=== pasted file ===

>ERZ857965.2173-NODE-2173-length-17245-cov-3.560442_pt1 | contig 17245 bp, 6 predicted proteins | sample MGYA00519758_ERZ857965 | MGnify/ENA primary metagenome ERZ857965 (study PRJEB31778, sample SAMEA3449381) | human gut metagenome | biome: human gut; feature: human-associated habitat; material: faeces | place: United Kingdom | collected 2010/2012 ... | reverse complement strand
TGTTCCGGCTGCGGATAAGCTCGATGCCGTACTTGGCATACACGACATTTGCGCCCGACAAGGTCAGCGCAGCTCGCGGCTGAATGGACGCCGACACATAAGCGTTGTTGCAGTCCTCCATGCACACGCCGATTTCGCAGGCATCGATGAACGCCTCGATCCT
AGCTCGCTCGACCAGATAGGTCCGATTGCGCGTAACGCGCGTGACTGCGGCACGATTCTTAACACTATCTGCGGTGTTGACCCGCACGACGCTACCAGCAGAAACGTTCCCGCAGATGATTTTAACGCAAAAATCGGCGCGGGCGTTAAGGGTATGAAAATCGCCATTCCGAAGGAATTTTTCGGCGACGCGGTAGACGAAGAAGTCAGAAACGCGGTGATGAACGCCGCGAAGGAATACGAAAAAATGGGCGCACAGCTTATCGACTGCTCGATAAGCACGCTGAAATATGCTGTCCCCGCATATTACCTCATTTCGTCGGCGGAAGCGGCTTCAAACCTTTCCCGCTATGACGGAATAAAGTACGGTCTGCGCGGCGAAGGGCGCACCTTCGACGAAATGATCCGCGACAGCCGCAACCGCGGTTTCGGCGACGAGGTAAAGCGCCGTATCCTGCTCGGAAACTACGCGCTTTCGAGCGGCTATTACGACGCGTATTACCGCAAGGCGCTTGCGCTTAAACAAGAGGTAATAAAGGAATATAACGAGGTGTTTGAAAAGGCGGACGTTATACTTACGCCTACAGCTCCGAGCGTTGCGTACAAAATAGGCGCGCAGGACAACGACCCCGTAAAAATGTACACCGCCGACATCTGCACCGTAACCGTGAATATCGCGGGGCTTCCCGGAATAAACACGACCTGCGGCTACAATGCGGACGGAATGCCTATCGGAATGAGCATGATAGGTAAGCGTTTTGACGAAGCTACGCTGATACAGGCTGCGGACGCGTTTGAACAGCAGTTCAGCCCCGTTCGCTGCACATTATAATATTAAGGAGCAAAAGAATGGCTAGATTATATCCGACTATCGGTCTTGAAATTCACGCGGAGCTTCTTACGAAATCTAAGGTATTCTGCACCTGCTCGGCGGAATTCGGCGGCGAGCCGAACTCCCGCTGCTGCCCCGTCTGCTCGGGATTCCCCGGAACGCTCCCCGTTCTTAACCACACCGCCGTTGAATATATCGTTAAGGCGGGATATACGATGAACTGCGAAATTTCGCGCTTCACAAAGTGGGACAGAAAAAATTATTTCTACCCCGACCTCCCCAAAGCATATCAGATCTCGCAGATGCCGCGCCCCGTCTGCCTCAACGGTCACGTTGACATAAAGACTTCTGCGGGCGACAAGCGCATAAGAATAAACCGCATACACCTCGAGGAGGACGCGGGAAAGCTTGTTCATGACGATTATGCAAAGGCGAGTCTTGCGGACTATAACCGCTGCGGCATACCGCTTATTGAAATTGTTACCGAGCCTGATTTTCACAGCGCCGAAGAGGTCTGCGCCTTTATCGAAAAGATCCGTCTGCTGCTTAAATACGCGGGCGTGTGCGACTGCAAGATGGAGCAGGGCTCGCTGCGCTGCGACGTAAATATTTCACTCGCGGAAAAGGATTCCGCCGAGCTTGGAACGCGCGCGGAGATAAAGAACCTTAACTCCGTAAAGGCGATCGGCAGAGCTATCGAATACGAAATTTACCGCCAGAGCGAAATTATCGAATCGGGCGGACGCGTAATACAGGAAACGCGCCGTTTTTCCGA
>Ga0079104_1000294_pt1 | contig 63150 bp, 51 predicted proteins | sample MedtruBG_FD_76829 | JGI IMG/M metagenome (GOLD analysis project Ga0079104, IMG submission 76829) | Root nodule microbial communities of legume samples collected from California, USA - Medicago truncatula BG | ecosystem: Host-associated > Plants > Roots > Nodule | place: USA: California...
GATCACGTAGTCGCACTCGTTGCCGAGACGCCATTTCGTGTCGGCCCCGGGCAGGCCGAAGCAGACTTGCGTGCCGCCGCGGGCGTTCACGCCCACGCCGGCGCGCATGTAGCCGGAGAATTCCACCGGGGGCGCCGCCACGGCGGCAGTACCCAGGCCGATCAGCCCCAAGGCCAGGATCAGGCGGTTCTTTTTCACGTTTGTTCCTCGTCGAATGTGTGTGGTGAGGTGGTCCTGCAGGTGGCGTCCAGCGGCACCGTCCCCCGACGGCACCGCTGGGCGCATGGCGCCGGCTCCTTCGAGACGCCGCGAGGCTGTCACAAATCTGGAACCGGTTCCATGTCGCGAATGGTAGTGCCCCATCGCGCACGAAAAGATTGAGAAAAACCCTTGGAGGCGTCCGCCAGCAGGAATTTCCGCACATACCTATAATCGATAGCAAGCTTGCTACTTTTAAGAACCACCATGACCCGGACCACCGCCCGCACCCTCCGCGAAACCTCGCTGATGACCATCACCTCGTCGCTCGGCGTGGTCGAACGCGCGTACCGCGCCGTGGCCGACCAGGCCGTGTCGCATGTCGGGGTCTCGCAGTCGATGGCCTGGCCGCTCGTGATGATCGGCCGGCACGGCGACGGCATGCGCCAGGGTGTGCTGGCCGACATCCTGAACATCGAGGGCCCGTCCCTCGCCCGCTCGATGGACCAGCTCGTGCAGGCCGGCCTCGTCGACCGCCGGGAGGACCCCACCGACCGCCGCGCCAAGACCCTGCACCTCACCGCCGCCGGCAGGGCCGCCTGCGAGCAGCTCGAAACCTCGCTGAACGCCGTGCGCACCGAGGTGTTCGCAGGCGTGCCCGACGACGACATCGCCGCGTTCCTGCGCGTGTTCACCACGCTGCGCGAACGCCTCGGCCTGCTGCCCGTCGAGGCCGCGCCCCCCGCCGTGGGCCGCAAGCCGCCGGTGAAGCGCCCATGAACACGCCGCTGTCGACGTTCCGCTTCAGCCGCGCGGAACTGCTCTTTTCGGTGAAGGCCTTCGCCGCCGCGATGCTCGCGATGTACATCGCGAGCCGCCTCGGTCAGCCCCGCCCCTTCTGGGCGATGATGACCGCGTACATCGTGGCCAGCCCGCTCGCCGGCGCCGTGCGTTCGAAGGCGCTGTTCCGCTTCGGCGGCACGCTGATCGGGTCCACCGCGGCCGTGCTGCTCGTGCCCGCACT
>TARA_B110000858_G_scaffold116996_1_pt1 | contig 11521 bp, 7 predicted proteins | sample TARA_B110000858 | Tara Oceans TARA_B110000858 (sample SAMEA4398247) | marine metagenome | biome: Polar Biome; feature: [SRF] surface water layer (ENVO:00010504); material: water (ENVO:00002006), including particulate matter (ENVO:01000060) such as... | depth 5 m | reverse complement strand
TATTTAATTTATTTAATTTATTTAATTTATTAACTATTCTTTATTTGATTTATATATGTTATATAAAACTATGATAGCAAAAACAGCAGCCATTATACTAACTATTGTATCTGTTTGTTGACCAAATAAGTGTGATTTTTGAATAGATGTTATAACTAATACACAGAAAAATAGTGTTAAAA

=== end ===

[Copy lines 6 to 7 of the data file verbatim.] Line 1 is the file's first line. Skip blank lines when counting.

>TARA_B110000858_G_scaffold116996_1_pt1 | contig 11521 bp, 7 predicted proteins | sample TARA_B110000858 | Tara Oceans TARA_B110000858 (sample SAMEA4398247) | marine metagenome | biome: Polar Biome; feature: [SRF] surface water layer (ENVO:00010504); material: water (ENVO:00002006), including particulate matter (ENVO:01000060) such as... | depth 5 m | reverse complement strand
TATTTAATTTATTTAATTTATTTAATTTATTAACTATTCTTTATTTGATTTATATATGTTATATAAAACTATGATAGCAAAAACAGCAGCCATTATACTAACTATTGTATCTGTTTGTTGACCAAATAAGTGTGATTTTTGAATAGATGTTATAACTAATACACAGAAAAATAGTGTTAAAA